Monthly Archives: November 2016

Othello Analysis and AP Assessment

Objectives: Students will be able to gain deeper understanding of Othello and the nature of Shakespearean tragedy  through close reading and discussion in a small group setting.

Agenda

Do Now:  In pairs, share ACTIVITY 10 Question 2 about Othello ( page 159). Raise a question based on your discussion.

Mini Lesson and Guided Practice

  1. Reading Questions about I.ii( page 158)

After developing a basic understanding of the passage, reread the specified lines and answer the provided close reading questions to help you further understand the plot presented. Use the vocabulary presented in the right-hand column as needed; however, use your own words, not Shakespeare’s, to express your understanding.

2. Consider the characterization of both Othello and Iago throughout this passage when answering the following questions.
a. Which of the following words best describes Iago’s interactions with Othello?
supportive compassionate
callous punishing
b. In what ways has Iago changed since Scene One?
c. Which of the following words best captures how Othello presents himself?
assertive /confident /weak/intelligent/ irreverent/ smart/ powerful /capable/ immature/ apprehensive/ vulnerable
d. Explain your reasoning.
e. Which of these words are antithetical to how Othello presents himself in this passage?
Explain your reasoning.
d. Re-examine your summary of Iago’s plan (question eight of Activity Two). In your
opinion, is he fulfilling the plan he set out in the first scene?

Independent Practice:

  • Share and present Activity 11 in the packet.(161-162)
  • Share and present Activity 13 in the packet (166)

Self-Assessment: Review of holiday homework- reading with MCQ of John Done and Andrew Marvel.

Homework: Read Act 2 and complete activities 1-4 ( 167-175) in the packet.

AP Essay Rubric/Scoring Guide Review

Objectives: Students will be able to analyze and evaluate a student essay by using the AP Essay scoring guide or rubric through small group discussions.

CCSS.ELA-LITERACY.WHST.11-12.1.A
Introduce precise, knowledgeable claim(s), establish the significance of the claim(s),

CCSS.ELA-LITERACY.WHST.11-12.1.C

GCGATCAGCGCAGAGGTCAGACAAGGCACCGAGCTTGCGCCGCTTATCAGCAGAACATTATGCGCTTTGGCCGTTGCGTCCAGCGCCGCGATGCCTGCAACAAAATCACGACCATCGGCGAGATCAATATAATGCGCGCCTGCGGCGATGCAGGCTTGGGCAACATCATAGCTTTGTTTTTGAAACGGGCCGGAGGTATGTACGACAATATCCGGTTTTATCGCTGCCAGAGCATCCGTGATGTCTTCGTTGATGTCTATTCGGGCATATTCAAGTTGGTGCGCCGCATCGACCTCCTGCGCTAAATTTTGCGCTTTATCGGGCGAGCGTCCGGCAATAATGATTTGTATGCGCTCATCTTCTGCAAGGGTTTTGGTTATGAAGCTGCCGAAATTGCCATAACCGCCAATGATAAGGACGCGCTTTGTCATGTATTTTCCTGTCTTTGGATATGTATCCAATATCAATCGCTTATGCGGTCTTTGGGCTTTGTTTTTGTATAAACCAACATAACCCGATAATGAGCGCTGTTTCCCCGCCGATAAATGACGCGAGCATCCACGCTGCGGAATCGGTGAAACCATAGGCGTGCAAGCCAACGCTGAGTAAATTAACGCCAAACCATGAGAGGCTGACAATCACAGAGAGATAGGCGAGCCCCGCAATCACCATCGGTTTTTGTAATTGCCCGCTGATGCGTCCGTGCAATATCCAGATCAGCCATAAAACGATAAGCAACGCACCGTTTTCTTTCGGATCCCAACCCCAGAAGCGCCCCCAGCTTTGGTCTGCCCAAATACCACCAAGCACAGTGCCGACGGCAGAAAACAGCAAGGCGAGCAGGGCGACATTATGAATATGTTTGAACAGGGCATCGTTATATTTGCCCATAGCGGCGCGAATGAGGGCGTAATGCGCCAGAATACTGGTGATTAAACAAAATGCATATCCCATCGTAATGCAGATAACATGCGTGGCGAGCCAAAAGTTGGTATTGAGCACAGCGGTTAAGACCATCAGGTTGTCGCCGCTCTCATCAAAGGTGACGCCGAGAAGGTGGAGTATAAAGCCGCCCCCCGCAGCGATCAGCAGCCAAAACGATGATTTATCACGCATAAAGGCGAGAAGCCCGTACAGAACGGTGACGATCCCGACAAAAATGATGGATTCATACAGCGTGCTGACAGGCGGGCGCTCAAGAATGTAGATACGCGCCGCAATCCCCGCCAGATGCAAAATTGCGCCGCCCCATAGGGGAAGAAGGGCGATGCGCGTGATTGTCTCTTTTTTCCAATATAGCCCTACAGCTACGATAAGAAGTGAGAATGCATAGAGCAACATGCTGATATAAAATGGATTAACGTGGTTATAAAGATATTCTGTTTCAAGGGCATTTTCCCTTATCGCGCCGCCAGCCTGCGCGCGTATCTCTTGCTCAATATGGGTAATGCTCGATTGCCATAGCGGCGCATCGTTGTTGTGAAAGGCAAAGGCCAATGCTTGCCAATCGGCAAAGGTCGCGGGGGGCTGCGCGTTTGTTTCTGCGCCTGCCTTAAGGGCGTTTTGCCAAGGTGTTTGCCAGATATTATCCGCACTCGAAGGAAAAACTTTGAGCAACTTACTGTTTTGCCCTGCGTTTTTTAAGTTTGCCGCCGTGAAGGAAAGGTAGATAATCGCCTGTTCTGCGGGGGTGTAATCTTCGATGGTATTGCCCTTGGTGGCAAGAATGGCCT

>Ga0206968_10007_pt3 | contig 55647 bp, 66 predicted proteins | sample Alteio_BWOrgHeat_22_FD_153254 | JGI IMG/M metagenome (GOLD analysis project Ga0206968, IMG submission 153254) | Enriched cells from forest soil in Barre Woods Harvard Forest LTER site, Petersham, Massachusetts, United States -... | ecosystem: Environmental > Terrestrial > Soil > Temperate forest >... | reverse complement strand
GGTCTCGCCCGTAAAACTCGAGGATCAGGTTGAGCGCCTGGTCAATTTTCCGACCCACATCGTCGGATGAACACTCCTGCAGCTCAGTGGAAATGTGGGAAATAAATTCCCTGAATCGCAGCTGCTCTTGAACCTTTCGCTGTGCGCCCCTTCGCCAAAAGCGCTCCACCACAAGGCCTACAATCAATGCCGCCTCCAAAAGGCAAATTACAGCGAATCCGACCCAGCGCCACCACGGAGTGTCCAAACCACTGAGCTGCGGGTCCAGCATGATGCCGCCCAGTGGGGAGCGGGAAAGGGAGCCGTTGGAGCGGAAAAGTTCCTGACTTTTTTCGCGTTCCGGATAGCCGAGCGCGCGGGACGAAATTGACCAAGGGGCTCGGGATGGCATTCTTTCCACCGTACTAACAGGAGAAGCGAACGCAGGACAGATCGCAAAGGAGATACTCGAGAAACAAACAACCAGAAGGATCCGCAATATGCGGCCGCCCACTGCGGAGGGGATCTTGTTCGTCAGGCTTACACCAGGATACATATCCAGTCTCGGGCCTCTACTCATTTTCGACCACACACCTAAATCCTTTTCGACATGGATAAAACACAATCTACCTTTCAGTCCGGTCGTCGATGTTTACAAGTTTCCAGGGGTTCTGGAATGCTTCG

Use words, phrases, and clauses as well as varied syntax to link the major sections of the text, create cohesion, and clarify the relationships between claim(s) and reasons

CCSS.ELA-LITERACY.WHST.11-12.1.D
Establish and maintain a formal style and objective tone while attending to the norms and conventions of the discipline

CCSS.ELA-LITERACY.WHST.11-12.2.C
Use varied transitions and sentence structures to link the major sections of the text, create cohesion, and clarify the relationships among complex ideas and concepts.

Materials:

  1. 2015 AP Literature Open-ended Question packet ( page 13)
  2. AP 2015 scoring guidelines ( page 15)
  3. Hand out -Construct a Score Commentary( page 31); Scoring Guide Overview ( page 10)

Agenda

Do Now: Describe one of the criteria you know, according to which your AP essay is scored.Pair share.

Mini Lesson:

A. Becoming familiar with the AP Literature Scoring Guide ( page 10)

In a small group, read the scoring guide ( page 10) and the AP 2015 scoring guidelines( page 15). List key characteristics of one of the categories below in the scoring guide on a poster paper.

  1. 9-8 essays
  2. 7-6 essays
  3. 5 essays
  4. 4-3 essays
  5. 2-1 essays

B.Present your ideas to the class.

Independent Practice

Read the student sample essay  ( page 13 in the packet) and construct a score commentary by completing the worksheet ( page 31) in the small group.

Assessment

Use the criteria in each category and your comments, what score can we award the student’s essay? Why?

Collect the scoring commentary sheet.

Homework:

  • Use the scoring guidelines to guide your essay revision.
  • Read Act I of Othello and pick a passage(part of a scene or a monologue, no longer than a page)  that you are most intrigued with. Explain what makes the passage stand out to you and your understanding of it. How does the passage function in the the act? In other words, in what ways is the passage critical to the understanding of the entire act ( Act I)?

 

 

 

 

Unit 2: Oedipus

Unit 2: Poetics & Oedipus Tragedy Unit 2: Poetics & Oedipus Tragedy

Content

Click the link to access the unit lesson
Odeipus the Rex
Notes on Classical Tragedies and tragic heroes